• adverbs, prepositions, personal pronouns, and weak verbs
  • empty emphasis words like quite, really, actually, literally, etc.
  • fillers like um, ah, well, er, and so
  • hedging phrases like I suppose, I guess, or maybe
  • in fact that, the fact that, the fact of the matter
  • memories (playing in the mind, came flooding back, thought back on)
  • POV filter words like saw, heard, looked, and felt
  • stuff/things
  • suddenly/all of a sudden
  • there is, there are, there were at the beginning of a sentence

Read Aloud Backward, Paragraph by Paragraph

Authors become so habituated to the pages that they are working on that it’s quite common for their eyes to not catch glaring errors. One way to get over this hurdle is to break up the monotonous flow of the page by reading aloud backward, paragraph by paragraph. Doing so will slow the reader down enough so that more errors can be caught and corrected. Some people will catch more errors by reading a printout rather than on the screen. If reading on the screen, zooming in on the text to enlarge it can be beneficial.

It can also be helpful to use Word’s Speak feature to have the text on the screen read aloud to you. It might feel alien at first, but it might be just the trick that works for you. Various settings can be tweaked to make the voice more to your liking. Experiment and find what approach works best for you. If you commit to editing a set number of pages per day, all those pages will add up. Slow and steady certainly wins the editing race!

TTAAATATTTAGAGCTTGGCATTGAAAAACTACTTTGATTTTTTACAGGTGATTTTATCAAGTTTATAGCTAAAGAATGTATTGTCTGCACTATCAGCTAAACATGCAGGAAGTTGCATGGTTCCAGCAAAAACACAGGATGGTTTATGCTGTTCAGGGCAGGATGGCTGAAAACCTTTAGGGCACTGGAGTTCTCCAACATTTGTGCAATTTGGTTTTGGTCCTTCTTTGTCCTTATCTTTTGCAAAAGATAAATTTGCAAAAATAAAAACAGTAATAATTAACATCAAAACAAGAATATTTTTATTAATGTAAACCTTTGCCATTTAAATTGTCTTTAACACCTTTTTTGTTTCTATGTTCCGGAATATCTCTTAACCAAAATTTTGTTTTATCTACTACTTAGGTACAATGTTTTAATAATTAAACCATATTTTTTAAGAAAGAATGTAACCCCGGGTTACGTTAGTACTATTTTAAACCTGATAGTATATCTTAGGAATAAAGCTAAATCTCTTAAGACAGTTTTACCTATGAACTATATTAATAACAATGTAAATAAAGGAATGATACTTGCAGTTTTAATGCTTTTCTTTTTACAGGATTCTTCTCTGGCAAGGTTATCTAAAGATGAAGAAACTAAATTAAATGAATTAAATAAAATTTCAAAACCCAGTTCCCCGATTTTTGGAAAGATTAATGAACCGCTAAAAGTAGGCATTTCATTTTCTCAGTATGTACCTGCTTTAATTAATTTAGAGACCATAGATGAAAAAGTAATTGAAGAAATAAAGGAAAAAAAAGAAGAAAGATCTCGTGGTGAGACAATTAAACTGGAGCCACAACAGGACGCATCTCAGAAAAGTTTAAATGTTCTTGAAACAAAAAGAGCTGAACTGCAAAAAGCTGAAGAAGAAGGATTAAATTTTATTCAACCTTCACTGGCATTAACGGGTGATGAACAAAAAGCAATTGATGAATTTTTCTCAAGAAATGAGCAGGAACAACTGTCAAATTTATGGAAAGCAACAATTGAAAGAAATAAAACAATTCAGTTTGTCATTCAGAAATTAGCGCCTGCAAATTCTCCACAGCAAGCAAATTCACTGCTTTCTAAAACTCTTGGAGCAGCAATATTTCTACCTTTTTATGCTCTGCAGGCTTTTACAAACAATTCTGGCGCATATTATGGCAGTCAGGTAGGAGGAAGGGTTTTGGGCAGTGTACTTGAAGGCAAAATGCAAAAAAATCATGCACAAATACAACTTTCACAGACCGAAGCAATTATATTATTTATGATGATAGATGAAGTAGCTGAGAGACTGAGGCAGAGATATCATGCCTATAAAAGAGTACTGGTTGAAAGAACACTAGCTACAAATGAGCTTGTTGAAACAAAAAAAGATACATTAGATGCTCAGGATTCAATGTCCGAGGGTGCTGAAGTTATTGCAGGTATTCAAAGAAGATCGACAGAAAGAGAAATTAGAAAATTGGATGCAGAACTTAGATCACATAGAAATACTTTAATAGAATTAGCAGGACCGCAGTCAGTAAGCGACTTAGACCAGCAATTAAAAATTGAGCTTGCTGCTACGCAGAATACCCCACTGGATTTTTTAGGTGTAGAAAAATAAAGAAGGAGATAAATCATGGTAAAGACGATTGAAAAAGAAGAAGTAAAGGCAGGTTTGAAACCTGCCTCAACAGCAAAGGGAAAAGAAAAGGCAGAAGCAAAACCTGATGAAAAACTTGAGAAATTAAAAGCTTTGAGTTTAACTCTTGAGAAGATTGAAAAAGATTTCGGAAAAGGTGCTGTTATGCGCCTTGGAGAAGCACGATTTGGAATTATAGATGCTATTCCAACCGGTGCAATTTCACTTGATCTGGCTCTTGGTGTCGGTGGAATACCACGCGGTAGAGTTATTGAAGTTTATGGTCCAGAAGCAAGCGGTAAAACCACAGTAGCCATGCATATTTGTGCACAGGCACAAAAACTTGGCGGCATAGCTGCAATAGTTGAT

Finally, don’t overdo it! Pace yourself, and once again, remind yourself that a self-edit is not a professional edit. Authors are too close to their work to be able to edit it to perfection, but it’s fully possible to edit one’s work to whip it into shape for the next set(s) of eyes.

What other advice or examples from personal experience would you add when it comes to how to self-edit your manuscript for language?

If you enjoyed this post, you may also like reading 25 Editing Tips for Tightening Your Copy or Narrative Distance and Filter Words.